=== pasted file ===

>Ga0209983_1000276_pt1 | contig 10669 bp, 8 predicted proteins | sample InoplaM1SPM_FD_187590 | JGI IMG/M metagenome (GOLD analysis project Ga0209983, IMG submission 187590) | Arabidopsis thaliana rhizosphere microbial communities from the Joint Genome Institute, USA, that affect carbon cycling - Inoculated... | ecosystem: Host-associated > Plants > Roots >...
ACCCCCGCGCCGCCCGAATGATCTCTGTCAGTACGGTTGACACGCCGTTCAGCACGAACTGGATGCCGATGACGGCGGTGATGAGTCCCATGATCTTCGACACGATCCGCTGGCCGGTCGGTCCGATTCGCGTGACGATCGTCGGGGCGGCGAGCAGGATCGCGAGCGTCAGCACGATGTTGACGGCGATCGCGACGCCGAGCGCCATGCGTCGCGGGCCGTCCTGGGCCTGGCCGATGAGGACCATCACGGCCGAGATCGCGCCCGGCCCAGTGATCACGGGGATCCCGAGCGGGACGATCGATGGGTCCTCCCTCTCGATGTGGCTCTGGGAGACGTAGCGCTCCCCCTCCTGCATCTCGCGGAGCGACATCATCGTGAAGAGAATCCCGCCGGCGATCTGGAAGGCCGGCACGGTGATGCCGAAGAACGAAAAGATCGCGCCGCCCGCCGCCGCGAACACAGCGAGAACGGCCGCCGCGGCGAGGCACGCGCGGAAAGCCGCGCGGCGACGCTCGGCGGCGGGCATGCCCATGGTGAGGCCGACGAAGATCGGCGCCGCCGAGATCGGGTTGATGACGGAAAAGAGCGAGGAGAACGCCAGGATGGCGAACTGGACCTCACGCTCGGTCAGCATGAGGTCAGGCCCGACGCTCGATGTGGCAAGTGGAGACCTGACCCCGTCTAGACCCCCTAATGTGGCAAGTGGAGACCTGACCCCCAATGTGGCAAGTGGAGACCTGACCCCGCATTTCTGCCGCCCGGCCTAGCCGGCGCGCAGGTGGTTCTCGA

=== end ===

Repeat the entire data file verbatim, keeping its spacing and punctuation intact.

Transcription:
>Ga0209983_1000276_pt1 | contig 10669 bp, 8 predicted proteins | sample InoplaM1SPM_FD_187590 | JGI IMG/M metagenome (GOLD analysis project Ga0209983, IMG submission 187590) | Arabidopsis thaliana rhizosphere microbial communities from the Joint Genome Institute, USA, that affect carbon cycling - Inoculated... | ecosystem: Host-associated > Plants > Roots >...
ACCCCCGCGCCGCCCGAATGATCTCTGTCAGTACGGTTGACACGCCGTTCAGCACGAACTGGATGCCGATGACGGCGGTGATGAGTCCCATGATCTTCGACACGATCCGCTGGCCGGTCGGTCCGATTCGCGTGACGATCGTCGGGGCGGCGAGCAGGATCGCGAGCGTCAGCACGATGTTGACGGCGATCGCGACGCCGAGCGCCATGCGTCGCGGGCCGTCCTGGGCCTGGCCGATGAGGACCATCACGGCCGAGATCGCGCCCGGCCCAGTGATCACGGGGATCCCGAGCGGGACGATCGATGGGTCCTCCCTCTCGATGTGGCTCTGGGAGACGTAGCGCTCCCCCTCCTGCATCTCGCGGAGCGACATCATCGTGAAGAGAATCCCGCCGGCGATCTGGAAGGCCGGCACGGTGATGCCGAAGAACGAAAAGATCGCGCCGCCCGCCGCCGCGAACACAGCGAGAACGGCCGCCGCGGCGAGGCACGCGCGGAAAGCCGCGCGGCGACGCTCGGCGGCGGGCATGCCCATGGTGAGGCCGACGAAGATCGGCGCCGCCGAGATCGGGTTGATGACGGAAAAGAGCGAGGAGAACGCCAGGATGGCGAACTGGACCTCACGCTCGGTCAGCATGAGGTCAGGCCCGACGCTCGATGTGGCAAGTGGAGACCTGACCCCGTCTAGACCCCCTAATGTGGCAAGTGGAGACCTGACCCCCAATGTGGCAAGTGGAGACCTGACCCCGCATTTCTGCCGCCCGGCCTAGCCGGCGCGCAGGTGGTTCTCGA